“In my world there are no bad kids, just impressionable, conflicted young people wresting with emotions and impulses, trying to communicate their feelings and needs the only way they know how” — Janet Lansbury
The day I started becoming a good parent, in my eyes, is the day I started to begin to understand life from my child’s eyes — which is why I chose the RIE method of parenting.
I think a lot of our parenting difficulties come from how we were parented — or the lack of parenting we received when we were children ourselves. We all know those deep-rooted feelings we have from our childhood that seem to haunt us. As much as we say we don’t ever want to be “our mother” or we don’t ever want to put our children what we were put through, it always shines through the nooks and crannies of our souls. The bright side is that it can be changed with hard work, persistence, patience, and forgiveness. And if you’re like me, you’re probably going to do whatever it takes to make sure your children experience a childhood that is much more connected than yours ever was.
Now that we are expecting our second baby, my father-in-law jokes with me often; saying I probably won’t get as good of a child for the next round as I did with the first. My first born is amazing, but what my father-in-law hasn’t seen are the behind-the-scenes I go through to parent him. He hasn’t seen the blood, sweat, tears, high-pitched screams, the “I hate you’s” thrown in my face, the slamming of the doors (I feel like a have a three-nager sometimes), and the straight-up defiance I have experienced. Honestly, if I can parent a child like Andrew (and he’s on the path to being an amazing kid), I can parent any kind of child.
In regards to transitions in life (crib to toddler bed, binky to no binky, potty training) Andrew has been easy. In regards to temperaments and actions, Andrew has been hard; like, I feel like the throwing in the towel because I am emotionally and mentally exhausted and feel defeated hard.
He’s stubborn, incredibly smart, strong-willed, knows what he wants and will do what it takes to get it, creative, and independent; all of some of the best qualities you can have in an adult yet what makes parenting him incredibly hard. What makes it harder is that I often feel he is a mirror reflection of myself — this makes us bump heads, often. I think it would be easier if I just sent him to time out and didn’t try to understand his feelings, but the last thing I want to do is break his spirit and quiet those personality traits that are going to make him excel in life.
The question I would always ask myself is: How do I parent this type of personality constructively, respectfully, and peacefully without breaking down who he is?
I would ask in various Facebook groups and people would give me advice but nothing seemed to really stick with me. Some people would tell me to “look at it from their point of view” but the problem with that is if you don’t really know where they are coming from, it’s hard to understand their point of view. They would point me to gentle parenting books but I felt so guilty after reading those books, I felt even more lost.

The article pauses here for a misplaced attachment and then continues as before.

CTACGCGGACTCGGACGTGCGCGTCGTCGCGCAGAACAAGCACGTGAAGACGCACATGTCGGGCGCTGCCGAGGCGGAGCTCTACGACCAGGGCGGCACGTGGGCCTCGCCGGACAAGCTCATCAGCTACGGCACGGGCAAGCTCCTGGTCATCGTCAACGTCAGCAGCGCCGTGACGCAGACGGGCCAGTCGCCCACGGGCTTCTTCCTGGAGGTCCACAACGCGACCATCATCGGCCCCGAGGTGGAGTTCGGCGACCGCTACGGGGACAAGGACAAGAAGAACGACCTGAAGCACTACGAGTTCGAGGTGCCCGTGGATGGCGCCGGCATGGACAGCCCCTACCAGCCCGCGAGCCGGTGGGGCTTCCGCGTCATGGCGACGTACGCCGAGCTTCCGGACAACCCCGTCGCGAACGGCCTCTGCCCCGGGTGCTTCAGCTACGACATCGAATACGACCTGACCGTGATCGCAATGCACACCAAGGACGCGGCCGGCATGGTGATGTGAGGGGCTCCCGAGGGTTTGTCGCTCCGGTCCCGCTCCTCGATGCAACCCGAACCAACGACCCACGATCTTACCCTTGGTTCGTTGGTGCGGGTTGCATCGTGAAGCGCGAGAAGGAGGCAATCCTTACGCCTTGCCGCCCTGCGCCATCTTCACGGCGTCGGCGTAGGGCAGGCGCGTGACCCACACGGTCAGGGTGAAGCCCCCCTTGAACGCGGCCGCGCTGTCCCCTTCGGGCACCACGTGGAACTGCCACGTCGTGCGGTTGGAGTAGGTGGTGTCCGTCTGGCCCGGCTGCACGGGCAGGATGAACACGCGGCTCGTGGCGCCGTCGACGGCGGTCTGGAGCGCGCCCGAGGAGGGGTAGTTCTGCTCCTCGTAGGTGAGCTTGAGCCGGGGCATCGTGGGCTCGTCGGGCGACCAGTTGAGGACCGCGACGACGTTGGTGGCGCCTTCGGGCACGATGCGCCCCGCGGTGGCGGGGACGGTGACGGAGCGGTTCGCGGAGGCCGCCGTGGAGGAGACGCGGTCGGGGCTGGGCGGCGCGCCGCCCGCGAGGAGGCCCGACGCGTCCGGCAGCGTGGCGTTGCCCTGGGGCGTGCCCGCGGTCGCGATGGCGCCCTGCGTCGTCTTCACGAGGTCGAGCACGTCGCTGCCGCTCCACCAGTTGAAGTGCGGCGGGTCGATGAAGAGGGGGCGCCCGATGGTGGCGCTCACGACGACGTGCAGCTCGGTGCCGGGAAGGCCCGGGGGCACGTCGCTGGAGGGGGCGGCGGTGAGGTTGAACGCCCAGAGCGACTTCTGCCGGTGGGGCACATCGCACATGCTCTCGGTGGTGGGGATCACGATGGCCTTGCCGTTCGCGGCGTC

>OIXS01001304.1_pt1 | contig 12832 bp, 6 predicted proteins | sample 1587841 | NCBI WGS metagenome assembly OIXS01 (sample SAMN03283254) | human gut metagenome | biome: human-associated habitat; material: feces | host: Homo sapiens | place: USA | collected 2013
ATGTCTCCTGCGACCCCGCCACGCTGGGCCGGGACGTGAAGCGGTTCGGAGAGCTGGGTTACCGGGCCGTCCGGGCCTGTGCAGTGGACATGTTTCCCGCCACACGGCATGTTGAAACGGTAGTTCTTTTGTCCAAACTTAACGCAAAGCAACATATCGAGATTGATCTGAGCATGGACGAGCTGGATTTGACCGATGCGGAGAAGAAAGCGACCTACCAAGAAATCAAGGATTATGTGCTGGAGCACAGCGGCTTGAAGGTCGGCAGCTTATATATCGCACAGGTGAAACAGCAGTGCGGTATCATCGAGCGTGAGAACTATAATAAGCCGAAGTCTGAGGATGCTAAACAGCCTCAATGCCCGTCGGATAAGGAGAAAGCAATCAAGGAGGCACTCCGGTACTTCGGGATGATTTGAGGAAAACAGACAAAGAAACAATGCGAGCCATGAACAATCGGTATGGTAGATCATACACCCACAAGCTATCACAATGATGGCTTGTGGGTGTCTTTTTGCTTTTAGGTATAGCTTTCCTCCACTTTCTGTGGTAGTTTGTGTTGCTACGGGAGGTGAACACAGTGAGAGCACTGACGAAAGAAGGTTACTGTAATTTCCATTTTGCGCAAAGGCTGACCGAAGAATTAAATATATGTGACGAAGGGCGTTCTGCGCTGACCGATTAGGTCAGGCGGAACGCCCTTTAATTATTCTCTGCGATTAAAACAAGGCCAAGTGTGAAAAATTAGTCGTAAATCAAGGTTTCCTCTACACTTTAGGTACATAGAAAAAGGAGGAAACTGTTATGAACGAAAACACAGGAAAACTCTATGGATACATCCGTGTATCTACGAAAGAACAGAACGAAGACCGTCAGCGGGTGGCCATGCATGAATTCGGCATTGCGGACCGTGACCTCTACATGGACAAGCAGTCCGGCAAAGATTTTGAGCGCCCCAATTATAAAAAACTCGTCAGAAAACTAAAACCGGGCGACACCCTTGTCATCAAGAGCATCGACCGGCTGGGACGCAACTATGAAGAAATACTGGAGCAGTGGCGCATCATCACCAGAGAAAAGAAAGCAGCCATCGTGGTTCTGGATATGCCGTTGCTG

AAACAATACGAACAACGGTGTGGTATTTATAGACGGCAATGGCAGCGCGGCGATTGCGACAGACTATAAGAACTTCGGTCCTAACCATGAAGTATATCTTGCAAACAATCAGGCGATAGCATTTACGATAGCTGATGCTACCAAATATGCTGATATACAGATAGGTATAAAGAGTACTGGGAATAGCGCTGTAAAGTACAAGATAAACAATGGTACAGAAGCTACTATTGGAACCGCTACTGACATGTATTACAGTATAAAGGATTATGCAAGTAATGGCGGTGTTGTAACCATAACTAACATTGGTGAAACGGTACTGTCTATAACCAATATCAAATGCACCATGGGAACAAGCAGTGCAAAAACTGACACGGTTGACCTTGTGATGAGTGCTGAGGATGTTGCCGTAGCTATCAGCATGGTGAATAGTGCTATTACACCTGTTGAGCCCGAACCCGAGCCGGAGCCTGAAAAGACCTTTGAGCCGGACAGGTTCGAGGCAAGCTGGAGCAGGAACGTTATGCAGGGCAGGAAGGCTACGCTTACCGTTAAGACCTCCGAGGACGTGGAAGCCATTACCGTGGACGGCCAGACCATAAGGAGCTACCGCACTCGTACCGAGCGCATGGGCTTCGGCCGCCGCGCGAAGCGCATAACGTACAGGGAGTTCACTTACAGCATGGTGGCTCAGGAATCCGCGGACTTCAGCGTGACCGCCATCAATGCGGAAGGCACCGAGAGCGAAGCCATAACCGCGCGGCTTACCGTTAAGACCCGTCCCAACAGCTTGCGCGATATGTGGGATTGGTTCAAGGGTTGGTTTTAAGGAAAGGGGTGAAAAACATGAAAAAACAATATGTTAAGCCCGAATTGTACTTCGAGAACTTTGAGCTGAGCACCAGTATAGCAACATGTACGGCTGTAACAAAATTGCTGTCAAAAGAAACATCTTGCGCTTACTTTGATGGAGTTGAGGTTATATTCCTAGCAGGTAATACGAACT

The truth is, I didn’t bond with Andrew when he was a baby because of my own issues. As a new mom and new wife at 19 years old who gave up my dream to stay home with my baby and be dependent on my husband, it was extremely hard for me and I spent many months engulfed in my depression and completely unattached to Andrew. Those first few months of life are so critical to establish a strong bond and I missed out on those. All the parenting books I read made me feel guilty that I hadn’t done that and now I was paying the price and trying to “catch up.”
I honestly was starting to feel hopeless until a dear friend of mine told me about the RIE method of parenting and invited me into an RIE Facebook group. I also picked up a book called No Bad Kids (RIE inspired) which has by far, been the BEST book I’ve read and has helped me really put methods into practice.
From that point my life changed forever — I became a better parent and my relationship with Andrew drastically improved.
What is RIE?
To sum it up, Janet Lansbury says,
RIE parenting could be summed up as an awareness of our babies. We perceive and acknowledge them to be unique, separate people. We enhance our awareness by observing them — allowing them the bit of space they need to show us who they are and what they need.
RIE parenting also makes us more self-aware. Through our sensitive observations we learn not to jump to conclusions; for example, that our babies are bored, tired, cold, hungry, or want to hold the toy they seem to notice across the room. We learn not to assume that grumbling or fussing means babies need to be propped to sitting, picked up, or rocked or bounced to sleep. We recognize that, like us, babies sometimes have feelings that they want to share and will work through them in their own way with our support. (source)
And another summary from Regarding Baby,
The simple response is that RIE stands for Resources For Infant Educarers, which represents both the philosophy of infant care that Magda Gerber began introducing to parents and caregivers in the United States beginning in the 1970’s, as well the non-profit organization she founded, through which parenting classes and professional trainings are offered.